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23-06-2013 | Sleep medicine | Article

Long night’s sleep staves off daytime sleepiness


Free abstract

medwireNews: Sleepiness in the day appears to be primarily associated with the amount of sleep an individual gets the night before, suggests a prospective study across 42 days of normal living.

Other contributing factors include poor sleep quality, early rising, and poor health, say the study researchers.

"Assuming that sleepiness is non-conducive to efficient functioning, the results suggest that at least some of the variations between 'good' and 'bad' days may be due to variations in sleep duration and sleep quality," they comment.

The team, led by Torbjörn Åkerstedt (Stockholm University, Sweden), note that their study shows the factors contributing to daytime sleepiness during "average, non-pathological and non-extreme sleep patterns." The associations were therefore modest, but are likely to be stronger with more variable sleep patterns.

Fifty healthy volunteers, aged 18 to 61 years, participated in the study and kept daily diaries detailing sleep quality, while daytime sleepiness was rated every second hour of being awake.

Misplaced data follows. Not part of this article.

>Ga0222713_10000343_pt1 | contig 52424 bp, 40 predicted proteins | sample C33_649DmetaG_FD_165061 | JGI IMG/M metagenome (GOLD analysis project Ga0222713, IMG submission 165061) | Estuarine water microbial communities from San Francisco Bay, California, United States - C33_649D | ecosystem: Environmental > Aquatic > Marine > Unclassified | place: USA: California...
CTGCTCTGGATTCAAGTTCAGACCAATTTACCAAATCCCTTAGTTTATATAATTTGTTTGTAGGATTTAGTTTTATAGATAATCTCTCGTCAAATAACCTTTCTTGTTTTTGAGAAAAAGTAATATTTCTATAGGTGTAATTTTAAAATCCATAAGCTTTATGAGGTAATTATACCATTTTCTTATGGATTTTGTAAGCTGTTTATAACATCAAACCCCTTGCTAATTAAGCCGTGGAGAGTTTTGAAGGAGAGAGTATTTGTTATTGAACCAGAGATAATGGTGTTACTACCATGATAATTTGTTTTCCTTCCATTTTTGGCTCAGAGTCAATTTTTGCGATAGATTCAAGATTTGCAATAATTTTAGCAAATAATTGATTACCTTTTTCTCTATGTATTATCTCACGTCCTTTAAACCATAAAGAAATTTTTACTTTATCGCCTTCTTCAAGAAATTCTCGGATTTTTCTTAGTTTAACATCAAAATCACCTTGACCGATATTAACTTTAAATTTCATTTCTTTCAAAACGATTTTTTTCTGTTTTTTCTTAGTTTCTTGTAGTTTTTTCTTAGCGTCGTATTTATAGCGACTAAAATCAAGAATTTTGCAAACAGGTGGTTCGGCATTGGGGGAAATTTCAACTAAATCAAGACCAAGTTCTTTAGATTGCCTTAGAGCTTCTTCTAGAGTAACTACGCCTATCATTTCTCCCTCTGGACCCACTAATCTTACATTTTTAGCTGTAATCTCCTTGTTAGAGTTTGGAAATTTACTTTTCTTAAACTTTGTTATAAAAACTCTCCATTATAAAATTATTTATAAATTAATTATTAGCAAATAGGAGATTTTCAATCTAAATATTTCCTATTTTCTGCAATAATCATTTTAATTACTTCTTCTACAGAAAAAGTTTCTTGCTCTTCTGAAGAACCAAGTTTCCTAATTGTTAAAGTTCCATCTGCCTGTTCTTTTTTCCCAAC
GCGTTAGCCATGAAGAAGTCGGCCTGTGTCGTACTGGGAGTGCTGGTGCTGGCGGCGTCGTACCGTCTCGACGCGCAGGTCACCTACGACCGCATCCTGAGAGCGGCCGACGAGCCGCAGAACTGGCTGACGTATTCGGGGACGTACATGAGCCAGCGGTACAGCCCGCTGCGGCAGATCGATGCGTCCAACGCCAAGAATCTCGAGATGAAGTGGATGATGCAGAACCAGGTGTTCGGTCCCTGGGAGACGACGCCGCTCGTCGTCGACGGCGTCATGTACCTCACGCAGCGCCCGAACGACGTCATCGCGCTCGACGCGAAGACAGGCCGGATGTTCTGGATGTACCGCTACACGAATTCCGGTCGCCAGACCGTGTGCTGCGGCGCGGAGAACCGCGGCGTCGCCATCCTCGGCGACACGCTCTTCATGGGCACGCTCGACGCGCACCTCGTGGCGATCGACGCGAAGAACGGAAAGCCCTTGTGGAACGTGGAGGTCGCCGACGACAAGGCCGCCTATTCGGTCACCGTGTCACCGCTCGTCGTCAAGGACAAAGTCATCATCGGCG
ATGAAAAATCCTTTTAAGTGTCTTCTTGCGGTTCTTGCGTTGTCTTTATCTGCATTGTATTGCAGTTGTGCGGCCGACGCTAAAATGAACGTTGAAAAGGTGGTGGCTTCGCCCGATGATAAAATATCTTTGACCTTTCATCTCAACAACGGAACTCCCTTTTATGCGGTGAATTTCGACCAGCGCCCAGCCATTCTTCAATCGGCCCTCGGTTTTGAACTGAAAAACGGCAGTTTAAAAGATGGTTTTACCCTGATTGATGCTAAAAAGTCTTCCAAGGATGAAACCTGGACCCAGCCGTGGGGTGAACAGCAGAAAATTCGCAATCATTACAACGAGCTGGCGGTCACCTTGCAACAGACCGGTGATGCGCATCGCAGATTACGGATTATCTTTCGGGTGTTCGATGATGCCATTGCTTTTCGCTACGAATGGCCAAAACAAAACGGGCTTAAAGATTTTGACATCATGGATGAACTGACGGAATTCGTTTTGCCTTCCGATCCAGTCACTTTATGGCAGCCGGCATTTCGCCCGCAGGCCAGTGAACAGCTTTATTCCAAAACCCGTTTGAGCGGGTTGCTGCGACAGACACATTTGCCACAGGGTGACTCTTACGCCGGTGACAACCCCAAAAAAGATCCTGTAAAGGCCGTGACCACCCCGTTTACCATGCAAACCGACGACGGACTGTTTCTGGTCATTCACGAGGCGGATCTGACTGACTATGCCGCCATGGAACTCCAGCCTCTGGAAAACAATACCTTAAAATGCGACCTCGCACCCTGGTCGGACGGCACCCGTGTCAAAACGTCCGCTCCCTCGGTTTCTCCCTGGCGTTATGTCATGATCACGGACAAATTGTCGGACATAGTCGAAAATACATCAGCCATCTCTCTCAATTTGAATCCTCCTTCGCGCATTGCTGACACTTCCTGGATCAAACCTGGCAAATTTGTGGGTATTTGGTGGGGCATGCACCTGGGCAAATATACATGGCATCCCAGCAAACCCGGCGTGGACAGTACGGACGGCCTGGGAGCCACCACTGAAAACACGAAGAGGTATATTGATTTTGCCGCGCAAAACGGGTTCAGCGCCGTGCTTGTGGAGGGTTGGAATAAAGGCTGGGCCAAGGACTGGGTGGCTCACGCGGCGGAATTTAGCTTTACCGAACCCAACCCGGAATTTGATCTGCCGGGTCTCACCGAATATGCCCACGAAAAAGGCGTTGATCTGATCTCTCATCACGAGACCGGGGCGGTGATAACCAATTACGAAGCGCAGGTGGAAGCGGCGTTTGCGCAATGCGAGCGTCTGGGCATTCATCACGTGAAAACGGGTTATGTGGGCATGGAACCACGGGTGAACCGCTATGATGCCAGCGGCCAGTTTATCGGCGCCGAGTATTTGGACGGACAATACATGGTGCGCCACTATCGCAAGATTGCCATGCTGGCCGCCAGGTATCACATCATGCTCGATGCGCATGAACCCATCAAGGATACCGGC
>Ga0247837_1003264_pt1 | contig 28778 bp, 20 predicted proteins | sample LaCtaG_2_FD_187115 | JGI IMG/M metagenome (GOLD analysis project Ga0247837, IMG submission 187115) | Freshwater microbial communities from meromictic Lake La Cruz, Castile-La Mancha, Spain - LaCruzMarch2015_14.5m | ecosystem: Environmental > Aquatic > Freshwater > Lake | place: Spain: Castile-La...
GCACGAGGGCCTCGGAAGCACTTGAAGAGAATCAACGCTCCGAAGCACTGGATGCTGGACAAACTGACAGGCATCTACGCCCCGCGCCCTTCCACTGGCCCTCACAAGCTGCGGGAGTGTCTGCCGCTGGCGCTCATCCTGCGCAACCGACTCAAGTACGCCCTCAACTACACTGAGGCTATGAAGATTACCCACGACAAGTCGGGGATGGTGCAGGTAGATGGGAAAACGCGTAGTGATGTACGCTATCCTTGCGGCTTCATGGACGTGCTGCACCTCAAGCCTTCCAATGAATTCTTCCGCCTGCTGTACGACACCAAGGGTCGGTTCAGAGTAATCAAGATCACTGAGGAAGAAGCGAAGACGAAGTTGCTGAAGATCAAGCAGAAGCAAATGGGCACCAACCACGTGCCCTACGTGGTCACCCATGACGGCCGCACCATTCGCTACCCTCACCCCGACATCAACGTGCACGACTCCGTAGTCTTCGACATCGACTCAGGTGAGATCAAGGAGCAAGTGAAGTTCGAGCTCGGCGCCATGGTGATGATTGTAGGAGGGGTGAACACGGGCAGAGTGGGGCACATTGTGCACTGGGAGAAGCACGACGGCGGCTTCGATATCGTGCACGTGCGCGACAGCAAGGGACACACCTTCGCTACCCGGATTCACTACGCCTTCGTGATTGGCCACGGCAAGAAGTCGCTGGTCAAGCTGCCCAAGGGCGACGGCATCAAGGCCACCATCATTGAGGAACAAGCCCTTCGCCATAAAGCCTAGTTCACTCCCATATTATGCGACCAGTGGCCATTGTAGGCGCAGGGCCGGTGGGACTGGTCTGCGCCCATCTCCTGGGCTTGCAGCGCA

The participants' average total sleep time was 7.4 hours, with the average shortest sleep time of all participants 4.5 hours and the longest 10.2 hours. The average Karolinska Sleepiness Scale (KSS) score was 4.1 and the average sleep quality index rating was 4.1 out of a possible 5.0.

In multivariate analysis, sleepiness increased with shorter preceding sleep duration. For each hour of reduced sleep, the KSS score fell by 0.16 points.

"The tight day-to-day coupling observed over time adds credibility to the notion that sleep duration is coupled directly with the daytime level of sleepiness in a dose-response relationship," the researchers comment in the Journal of Sleep Research.

The other major predictor of daytime sleepiness was poor subjective health. Although unable to determine the direction of causation, the researchers refer to extensive research showing a link between sleep-inducing inflammatory cytokines, such as interleukin-6, and poor health, suggesting poor health as a cause of increased sleepiness.

Sleep quality, time of awakening, and napping were also associated with daytime sleepiness but to a lesser extent. The researchers point out that, "while napping may be seen as an effective countermeasure to sleepiness, in this study it seemed, rather, to appear as a response to sleepiness."

medwireNews ( is an independent clinical news service provided by Springer Healthcare Limited. © Springer Healthcare Ltd; 2013

By Lucy Piper, Senior medwireNews Reporter